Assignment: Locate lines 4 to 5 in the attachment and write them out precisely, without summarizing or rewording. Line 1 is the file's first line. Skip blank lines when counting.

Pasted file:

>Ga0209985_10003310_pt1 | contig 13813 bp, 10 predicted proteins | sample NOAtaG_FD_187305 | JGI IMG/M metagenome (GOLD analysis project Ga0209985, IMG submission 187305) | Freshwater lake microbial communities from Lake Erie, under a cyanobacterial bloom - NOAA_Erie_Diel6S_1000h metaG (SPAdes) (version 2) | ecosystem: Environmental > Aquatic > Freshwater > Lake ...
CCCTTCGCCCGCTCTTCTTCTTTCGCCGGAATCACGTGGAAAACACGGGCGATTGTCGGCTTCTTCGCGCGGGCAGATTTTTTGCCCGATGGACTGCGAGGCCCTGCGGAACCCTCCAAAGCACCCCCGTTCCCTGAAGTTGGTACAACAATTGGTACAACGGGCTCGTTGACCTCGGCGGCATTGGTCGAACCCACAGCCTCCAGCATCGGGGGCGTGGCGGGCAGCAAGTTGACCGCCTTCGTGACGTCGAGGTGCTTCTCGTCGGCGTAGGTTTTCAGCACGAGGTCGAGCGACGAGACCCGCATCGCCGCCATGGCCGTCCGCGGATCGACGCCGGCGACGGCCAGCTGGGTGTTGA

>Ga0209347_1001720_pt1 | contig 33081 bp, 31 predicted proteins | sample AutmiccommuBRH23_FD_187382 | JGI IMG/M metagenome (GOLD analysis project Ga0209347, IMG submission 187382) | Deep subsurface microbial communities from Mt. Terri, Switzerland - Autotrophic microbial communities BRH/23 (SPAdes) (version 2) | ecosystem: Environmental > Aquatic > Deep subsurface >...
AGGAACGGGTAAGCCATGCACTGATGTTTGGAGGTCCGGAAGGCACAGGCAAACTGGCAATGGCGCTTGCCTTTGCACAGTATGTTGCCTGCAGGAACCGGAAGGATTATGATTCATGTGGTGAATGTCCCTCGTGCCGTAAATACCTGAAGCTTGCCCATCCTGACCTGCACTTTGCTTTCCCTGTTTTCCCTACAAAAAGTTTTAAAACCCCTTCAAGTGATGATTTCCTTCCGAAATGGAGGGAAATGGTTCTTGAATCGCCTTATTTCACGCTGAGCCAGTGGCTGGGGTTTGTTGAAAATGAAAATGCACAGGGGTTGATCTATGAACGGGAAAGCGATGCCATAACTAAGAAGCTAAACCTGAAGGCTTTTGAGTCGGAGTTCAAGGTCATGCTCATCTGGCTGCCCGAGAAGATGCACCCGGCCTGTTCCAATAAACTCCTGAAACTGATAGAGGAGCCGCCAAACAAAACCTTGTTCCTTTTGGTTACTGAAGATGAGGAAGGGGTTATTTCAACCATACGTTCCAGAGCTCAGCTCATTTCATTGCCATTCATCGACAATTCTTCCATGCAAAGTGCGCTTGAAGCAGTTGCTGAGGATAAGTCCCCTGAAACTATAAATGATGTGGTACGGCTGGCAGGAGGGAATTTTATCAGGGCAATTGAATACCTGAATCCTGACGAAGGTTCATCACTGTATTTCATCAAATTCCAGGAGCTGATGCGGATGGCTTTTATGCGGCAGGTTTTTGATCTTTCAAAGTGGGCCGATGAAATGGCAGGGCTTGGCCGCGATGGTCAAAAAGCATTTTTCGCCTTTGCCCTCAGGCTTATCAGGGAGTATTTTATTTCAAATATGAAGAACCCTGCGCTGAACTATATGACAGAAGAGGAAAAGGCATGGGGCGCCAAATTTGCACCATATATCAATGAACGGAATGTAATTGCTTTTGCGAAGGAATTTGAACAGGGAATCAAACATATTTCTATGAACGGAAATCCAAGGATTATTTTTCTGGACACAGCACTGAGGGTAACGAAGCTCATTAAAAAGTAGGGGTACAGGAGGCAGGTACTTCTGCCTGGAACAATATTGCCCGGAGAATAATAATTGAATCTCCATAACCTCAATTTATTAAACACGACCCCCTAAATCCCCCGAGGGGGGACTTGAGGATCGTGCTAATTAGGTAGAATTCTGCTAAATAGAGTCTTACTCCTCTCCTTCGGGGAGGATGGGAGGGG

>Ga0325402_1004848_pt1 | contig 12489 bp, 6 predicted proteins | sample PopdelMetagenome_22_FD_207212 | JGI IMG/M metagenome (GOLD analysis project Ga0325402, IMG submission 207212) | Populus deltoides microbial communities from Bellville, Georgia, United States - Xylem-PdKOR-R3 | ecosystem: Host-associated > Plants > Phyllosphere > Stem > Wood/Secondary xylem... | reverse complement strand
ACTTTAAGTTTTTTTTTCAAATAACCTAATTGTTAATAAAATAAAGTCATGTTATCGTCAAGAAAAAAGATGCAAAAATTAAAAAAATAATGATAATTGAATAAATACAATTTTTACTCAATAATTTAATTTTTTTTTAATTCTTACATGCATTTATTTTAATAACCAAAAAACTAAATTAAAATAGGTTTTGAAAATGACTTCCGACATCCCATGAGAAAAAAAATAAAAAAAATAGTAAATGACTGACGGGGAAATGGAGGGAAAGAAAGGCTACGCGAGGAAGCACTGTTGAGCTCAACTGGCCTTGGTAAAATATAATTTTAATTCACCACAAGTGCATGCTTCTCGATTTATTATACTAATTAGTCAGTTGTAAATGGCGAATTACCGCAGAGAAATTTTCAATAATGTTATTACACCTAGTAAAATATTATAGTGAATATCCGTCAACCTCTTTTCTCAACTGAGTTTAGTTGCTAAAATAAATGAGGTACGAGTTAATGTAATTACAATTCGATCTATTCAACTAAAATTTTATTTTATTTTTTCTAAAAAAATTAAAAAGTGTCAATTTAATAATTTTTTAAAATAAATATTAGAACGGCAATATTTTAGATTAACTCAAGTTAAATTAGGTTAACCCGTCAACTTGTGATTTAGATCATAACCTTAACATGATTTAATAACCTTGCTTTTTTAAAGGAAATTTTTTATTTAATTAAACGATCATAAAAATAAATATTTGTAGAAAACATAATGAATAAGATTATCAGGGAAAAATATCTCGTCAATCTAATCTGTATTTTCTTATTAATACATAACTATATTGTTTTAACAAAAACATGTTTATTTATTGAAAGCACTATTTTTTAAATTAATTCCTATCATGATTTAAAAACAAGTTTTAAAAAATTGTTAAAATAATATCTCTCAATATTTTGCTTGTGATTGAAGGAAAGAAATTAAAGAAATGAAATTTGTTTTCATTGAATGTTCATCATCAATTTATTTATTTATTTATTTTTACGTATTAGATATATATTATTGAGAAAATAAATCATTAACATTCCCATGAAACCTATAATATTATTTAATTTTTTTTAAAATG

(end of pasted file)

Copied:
AGGAACGGGTAAGCCATGCACTGATGTTTGGAGGTCCGGAAGGCACAGGCAAACTGGCAATGGCGCTTGCCTTTGCACAGTATGTTGCCTGCAGGAACCGGAAGGATTATGATTCATGTGGTGAATGTCCCTCGTGCCGTAAATACCTGAAGCTTGCCCATCCTGACCTGCACTTTGCTTTCCCTGTTTTCCCTACAAAAAGTTTTAAAACCCCTTCAAGTGATGATTTCCTTCCGAAATGGAGGGAAATGGTTCTTGAATCGCCTTATTTCACGCTGAGCCAGTGGCTGGGGTTTGTTGAAAATGAAAATGCACAGGGGTTGATCTATGAACGGGAAAGCGATGCCATAACTAAGAAGCTAAACCTGAAGGCTTTTGAGTCGGAGTTCAAGGTCATGCTCATCTGGCTGCCCGAGAAGATGCACCCGGCCTGTTCCAATAAACTCCTGAAACTGATAGAGGAGCCGCCAAACAAAACCTTGTTCCTTTTGGTTACTGAAGATGAGGAAGGGGTTATTTCAACCATACGTTCCAGAGCTCAGCTCATTTCATTGCCATTCATCGACAATTCTTCCATGCAAAGTGCGCTTGAAGCAGTTGCTGAGGATAAGTCCCCTGAAACTATAAATGATGTGGTACGGCTGGCAGGAGGGAATTTTATCAGGGCAATTGAATACCTGAATCCTGACGAAGGTTCATCACTGTATTTCATCAAATTCCAGGAGCTGATGCGGATGGCTTTTATGCGGCAGGTTTTTGATCTTTCAAAGTGGGCCGATGAAATGGCAGGGCTTGGCCGCGATGGTCAAAAAGCATTTTTCGCCTTTGCCCTCAGGCTTATCAGGGAGTATTTTATTTCAAATATGAAGAACCCTGCGCTGAACTATATGACAGAAGAGGAAAAGGCATGGGGCGCCAAATTTGCACCATATATCAATGAACGGAATGTAATTGCTTTTGCGAAGGAATTTGAACAGGGAATCAAACATATTTCTATGAACGGAAATCCAAGGATTATTTTTCTGGACACAGCACTGAGGGTAACGAAGCTCATTAAAAAGTAGGGGTACAGGAGGCAGGTACTTCTGCCTGGAACAATATTGCCCGGAGAATAATAATTGAATCTCCATAACCTCAATTTATTAAACACGACCCCCTAAATCCCCCGAGGGGGGACTTGAGGATCGTGCTAATTAGGTAGAATTCTGCTAAATAGAGTCTTACTCCTCTCCTTCGGGGAGGATGGGAGGGG

>Ga0325402_1004848_pt1 | contig 12489 bp, 6 predicted proteins | sample PopdelMetagenome_22_FD_207212 | JGI IMG/M metagenome (GOLD analysis project Ga0325402, IMG submission 207212) | Populus deltoides microbial communities from Bellville, Georgia, United States - Xylem-PdKOR-R3 | ecosystem: Host-associated > Plants > Phyllosphere > Stem > Wood/Secondary xylem... | reverse complement strand